International comparisons of gas flaring among top oil producers
Canada contributed just 0.7% of the global amount of gas flaring despite being the world's fourth-largest oil producer
by Ven Venkatachalam and Lennie Kaplan
This Fact Sheet analyzes the upstream oil industry’s record on flaring in Canada relative to other top oil-producing countries. Gas flaring is the burning off of the natural gas that is generated in the process of oil extraction and production. Flaring is relevant because it is a source of greenhouse gas emissions (GHGs) (see Appendix).
In 2022, 138,549 million cubic meters (m3) (or 139 billion cubic meters (bcm)) of flared gases were emitted worldwide, creating 350 million tonnes of CO2 emissions annually. Canada is a significant oil producer; it has the third-largest proven crude oil reserves and is the fourthlargest crude oil producer in the world (Natural Resources Canada, undated), and so contributes to flaring.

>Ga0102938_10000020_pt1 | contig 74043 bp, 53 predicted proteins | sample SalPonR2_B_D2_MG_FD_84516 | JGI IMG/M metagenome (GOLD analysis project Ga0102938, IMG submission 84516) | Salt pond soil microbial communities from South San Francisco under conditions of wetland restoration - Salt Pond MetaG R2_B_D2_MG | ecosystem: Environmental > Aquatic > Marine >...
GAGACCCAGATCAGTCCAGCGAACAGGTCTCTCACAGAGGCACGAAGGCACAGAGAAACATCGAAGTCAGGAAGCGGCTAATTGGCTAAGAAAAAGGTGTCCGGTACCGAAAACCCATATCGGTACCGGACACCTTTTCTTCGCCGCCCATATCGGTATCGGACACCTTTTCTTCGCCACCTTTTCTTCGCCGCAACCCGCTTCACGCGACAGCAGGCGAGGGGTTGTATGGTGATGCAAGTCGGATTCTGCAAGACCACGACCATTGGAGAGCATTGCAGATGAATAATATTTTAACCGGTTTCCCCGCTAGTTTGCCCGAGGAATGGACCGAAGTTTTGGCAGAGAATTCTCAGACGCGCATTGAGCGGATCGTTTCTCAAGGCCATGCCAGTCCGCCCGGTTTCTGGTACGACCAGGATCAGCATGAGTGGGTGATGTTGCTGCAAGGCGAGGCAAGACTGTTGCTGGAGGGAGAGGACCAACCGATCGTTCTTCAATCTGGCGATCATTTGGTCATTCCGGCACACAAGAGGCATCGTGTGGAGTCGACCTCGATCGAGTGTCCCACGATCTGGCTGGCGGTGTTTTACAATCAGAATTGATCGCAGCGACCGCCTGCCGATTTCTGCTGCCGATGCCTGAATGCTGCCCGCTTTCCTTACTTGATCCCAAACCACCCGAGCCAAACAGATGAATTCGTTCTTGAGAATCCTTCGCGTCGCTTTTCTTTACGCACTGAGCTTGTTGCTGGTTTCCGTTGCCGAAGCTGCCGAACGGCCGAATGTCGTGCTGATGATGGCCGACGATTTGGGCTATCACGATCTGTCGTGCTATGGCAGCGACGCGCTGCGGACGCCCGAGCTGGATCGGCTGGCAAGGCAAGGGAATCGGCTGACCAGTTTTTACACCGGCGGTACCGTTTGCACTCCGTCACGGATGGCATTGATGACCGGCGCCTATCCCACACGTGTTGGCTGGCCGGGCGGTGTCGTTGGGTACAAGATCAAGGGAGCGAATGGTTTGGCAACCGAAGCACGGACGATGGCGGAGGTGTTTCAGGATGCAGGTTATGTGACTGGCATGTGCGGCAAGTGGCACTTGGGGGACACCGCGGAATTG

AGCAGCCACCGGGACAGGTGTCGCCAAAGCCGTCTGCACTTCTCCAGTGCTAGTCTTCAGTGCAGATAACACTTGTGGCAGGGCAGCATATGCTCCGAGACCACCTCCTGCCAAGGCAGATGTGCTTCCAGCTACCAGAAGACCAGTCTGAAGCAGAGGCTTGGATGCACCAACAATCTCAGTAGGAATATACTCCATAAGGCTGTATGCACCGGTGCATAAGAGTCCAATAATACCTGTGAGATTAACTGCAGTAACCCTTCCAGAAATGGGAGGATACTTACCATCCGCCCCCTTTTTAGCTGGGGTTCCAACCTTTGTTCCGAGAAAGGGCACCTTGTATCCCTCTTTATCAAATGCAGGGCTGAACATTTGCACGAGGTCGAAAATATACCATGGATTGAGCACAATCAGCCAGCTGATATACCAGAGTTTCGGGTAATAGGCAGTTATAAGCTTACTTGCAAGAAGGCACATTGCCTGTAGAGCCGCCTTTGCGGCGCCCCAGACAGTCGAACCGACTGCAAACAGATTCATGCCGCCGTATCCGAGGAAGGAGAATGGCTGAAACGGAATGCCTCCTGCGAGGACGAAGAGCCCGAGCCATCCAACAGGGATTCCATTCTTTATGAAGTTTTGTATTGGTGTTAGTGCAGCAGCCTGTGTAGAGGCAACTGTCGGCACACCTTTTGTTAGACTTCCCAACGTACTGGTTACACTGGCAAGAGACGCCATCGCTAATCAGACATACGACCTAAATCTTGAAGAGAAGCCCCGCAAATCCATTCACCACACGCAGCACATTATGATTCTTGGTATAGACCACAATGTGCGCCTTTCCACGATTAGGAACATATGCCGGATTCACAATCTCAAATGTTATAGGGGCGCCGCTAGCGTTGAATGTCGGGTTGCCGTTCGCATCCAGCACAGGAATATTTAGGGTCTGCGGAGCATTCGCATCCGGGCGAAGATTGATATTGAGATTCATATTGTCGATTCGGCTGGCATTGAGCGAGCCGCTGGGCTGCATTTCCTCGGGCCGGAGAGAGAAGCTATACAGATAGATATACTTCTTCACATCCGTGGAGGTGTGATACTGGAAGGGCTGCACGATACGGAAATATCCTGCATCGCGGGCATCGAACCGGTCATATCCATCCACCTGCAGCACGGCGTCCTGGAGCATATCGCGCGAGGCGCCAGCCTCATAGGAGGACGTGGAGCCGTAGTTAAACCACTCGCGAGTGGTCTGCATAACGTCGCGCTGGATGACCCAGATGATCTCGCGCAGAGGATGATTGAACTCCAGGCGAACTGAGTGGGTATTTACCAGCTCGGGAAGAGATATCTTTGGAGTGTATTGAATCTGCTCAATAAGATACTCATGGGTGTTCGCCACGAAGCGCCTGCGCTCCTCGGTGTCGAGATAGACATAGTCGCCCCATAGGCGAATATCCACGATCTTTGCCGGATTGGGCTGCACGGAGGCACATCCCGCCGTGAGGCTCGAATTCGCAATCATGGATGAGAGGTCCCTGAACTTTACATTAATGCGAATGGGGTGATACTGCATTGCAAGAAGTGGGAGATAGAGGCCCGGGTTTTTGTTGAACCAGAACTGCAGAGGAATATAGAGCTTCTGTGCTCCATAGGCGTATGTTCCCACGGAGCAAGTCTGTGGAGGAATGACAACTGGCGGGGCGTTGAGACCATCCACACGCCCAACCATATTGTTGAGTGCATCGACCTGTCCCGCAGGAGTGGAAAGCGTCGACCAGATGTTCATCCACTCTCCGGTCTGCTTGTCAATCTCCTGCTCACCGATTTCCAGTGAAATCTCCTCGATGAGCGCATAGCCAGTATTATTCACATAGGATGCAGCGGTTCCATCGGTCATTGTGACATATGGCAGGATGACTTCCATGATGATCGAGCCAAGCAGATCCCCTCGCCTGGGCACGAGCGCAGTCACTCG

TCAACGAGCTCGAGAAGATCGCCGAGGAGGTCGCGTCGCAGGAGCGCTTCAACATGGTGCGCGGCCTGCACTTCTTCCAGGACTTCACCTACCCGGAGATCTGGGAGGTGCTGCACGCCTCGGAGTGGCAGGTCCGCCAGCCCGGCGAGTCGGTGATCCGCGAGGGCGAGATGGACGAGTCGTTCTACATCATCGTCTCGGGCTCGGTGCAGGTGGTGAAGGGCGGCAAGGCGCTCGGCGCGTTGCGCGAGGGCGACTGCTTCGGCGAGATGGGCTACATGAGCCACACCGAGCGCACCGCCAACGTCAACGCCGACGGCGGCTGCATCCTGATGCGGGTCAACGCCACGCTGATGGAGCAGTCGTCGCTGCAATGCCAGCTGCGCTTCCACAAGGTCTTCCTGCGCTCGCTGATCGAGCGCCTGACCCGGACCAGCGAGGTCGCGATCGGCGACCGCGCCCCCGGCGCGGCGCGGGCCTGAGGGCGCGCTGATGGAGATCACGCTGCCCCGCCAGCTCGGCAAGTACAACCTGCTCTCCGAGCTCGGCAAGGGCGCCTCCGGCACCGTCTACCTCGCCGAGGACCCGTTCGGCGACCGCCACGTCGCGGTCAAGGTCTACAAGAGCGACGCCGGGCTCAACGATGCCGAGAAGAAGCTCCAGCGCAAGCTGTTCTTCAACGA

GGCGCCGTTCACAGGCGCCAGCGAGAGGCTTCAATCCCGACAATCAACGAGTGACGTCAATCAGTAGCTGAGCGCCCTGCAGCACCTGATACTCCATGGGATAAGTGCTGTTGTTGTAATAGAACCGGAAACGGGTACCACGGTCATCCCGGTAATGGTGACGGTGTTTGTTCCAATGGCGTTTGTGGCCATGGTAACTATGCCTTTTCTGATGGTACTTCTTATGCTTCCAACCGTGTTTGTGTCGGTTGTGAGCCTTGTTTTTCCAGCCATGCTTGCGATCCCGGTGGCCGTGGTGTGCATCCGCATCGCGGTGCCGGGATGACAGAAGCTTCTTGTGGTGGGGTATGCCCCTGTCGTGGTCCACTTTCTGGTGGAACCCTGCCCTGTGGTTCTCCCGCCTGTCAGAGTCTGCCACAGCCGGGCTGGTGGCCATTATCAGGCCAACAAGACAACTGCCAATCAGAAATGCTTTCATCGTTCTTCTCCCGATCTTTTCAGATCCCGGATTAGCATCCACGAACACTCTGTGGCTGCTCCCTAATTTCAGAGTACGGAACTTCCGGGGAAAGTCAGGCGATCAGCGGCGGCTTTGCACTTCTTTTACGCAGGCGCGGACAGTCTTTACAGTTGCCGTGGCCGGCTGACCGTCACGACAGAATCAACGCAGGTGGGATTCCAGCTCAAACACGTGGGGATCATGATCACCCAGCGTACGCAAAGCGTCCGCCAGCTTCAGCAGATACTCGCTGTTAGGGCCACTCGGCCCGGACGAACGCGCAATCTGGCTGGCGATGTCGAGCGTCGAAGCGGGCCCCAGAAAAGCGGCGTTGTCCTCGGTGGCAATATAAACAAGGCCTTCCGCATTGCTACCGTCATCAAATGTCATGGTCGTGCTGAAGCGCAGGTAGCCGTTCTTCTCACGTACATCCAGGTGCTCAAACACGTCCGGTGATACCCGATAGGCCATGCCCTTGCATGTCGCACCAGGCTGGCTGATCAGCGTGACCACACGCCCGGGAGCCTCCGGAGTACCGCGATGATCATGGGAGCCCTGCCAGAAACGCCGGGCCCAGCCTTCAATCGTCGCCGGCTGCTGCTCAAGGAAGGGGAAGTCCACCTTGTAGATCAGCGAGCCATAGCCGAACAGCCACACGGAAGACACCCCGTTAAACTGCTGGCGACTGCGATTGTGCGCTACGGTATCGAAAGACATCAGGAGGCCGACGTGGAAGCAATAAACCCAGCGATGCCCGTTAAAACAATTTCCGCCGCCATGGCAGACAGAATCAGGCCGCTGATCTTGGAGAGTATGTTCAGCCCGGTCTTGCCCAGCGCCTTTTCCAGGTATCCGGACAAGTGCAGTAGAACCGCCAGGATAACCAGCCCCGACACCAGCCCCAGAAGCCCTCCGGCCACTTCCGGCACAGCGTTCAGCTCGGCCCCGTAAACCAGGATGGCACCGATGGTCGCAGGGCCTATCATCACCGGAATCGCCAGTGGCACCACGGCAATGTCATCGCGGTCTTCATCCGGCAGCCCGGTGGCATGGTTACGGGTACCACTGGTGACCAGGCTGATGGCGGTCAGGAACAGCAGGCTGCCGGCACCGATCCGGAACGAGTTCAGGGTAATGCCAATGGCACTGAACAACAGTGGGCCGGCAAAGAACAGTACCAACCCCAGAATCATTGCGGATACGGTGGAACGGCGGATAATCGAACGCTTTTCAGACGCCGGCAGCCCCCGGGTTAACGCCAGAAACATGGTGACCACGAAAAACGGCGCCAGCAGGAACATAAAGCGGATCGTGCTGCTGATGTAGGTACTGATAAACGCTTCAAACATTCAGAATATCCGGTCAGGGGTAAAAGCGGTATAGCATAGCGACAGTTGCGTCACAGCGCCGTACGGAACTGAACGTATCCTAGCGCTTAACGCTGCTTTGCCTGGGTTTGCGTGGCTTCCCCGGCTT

This Fact Sheet uses World Bank data to provide international comparisons of flaring. It also draws on U.S. Energy Information Administration (EIA) crude oil production data to compare flaring among the top 10 crude oil producing countries.
Table 1 shows gas flaring volumes in 2012 and 2022. In absolute terms, Russia recorded more flaring than any other country at 25,495 million m3 (25.4 bcm) in 2022, which was 1,628 million m3 (7 per cent) higher than in 2012.
The four countries that are the top GHG emitters through flaring (Russia, Iraq, Iran, and Algeria) accounted for 50 per cent of global gas flaring in 2022.
At 945 million m3, Canada was the eighth lowest flarer in 2022 (23rd spot out of the top 30 countries). It decreased its flaring emissions by 320 million m3 from the 2012 level of 1,264 million m3, a 25 per cent drop.